In New Brunswick and Ontario, conference themes resulted in something for everyone.
Strides and Travels in New Brunswick featured a wide variety of sessions including one on the intersection between the heritage sector and the rejuvenation of municipalities. Also, under the umbrella of best practices, a session on energy efficiency, and the sustainability of old buildings spoke to the growing focus on the environmental, economic and social responsibilities of being green within heritage sites.
The Ontario Museum Association’s 2019 Annual Conference, Net[works] Benefit, brought together more than 350 delegates from across the sector in Brantford and strengthened connections in the province’s museum network. Keynote speakers included Alberto Garlandini, Vice President of the International Council of Museums (ICOM); Thanh Sinden from the U.K.’s Museum Detox; and Rick Hill, knowledge keeper and renowned Indigenous curator. Sessions covered topics like Indigenous reconciliation, the importance of Black museology for the interpretation of Ontario’s diverse history, and the demands and opportunities emerging museum professionals.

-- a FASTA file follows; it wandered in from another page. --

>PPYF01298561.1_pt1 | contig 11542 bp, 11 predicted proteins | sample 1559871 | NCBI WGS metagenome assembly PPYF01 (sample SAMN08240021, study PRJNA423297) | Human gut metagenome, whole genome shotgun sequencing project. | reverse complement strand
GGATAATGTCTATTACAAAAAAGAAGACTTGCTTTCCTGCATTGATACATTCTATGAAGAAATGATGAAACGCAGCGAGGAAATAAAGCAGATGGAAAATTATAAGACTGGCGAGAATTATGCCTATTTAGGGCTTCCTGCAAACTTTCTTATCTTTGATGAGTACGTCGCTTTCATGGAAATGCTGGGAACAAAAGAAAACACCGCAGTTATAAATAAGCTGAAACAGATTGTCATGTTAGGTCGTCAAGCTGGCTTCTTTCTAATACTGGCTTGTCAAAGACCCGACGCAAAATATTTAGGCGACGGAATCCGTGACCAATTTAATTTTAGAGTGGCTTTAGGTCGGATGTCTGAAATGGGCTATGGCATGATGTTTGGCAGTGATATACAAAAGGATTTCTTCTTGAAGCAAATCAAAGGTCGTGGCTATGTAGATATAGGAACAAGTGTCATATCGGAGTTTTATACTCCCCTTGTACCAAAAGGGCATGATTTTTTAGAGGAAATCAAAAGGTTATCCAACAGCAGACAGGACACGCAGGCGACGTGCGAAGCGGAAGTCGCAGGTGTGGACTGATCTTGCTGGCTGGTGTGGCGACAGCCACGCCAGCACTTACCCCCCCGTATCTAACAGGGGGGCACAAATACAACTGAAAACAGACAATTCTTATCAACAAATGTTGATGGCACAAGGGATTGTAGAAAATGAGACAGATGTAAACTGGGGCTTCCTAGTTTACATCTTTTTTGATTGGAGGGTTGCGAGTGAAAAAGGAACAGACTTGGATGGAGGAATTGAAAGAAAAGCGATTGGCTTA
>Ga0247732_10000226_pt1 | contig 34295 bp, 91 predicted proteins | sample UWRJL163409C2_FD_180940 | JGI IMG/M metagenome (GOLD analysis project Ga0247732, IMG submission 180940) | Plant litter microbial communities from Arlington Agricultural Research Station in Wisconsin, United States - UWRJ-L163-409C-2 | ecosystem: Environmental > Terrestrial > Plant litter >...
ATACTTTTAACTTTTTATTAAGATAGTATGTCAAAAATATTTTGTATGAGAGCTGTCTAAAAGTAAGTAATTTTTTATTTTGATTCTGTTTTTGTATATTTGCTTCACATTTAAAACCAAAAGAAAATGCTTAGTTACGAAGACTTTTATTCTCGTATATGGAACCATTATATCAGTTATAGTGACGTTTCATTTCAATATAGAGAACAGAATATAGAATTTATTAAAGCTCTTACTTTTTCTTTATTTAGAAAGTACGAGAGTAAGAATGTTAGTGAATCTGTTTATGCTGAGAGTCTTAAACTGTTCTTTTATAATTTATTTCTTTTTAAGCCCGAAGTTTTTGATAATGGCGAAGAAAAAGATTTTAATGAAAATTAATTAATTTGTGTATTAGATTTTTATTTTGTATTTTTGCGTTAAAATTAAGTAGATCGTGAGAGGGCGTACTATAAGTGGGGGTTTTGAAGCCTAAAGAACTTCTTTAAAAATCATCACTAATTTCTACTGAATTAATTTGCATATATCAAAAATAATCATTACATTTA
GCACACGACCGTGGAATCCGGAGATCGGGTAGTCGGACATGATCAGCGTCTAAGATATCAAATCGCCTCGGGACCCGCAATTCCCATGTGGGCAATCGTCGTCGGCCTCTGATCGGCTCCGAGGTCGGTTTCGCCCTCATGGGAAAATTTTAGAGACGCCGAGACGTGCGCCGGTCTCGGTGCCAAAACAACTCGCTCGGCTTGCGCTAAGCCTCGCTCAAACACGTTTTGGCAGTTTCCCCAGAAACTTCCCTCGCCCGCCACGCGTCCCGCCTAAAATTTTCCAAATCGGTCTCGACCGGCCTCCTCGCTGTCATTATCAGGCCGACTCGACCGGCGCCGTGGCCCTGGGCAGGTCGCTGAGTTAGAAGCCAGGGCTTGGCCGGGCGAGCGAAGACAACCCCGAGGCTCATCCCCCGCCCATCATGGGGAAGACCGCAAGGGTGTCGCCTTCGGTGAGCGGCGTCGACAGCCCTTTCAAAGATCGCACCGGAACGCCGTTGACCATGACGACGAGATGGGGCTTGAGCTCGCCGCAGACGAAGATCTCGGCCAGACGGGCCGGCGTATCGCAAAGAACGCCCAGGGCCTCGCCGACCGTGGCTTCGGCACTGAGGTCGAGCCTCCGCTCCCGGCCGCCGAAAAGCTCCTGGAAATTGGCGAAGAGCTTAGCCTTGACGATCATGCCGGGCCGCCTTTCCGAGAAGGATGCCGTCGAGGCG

The Museums Association of Saskatchewan did not hold a fall conference as theirs is earlier in the year. Their 2020 conference in early June, Stuff to Stories 2.0, will question the role of storytelling in creating more inclusive museums, how stories can create significance and meaning in collections and bring objects to life and the importance of physical artifacts and collections in an increasingly digital world.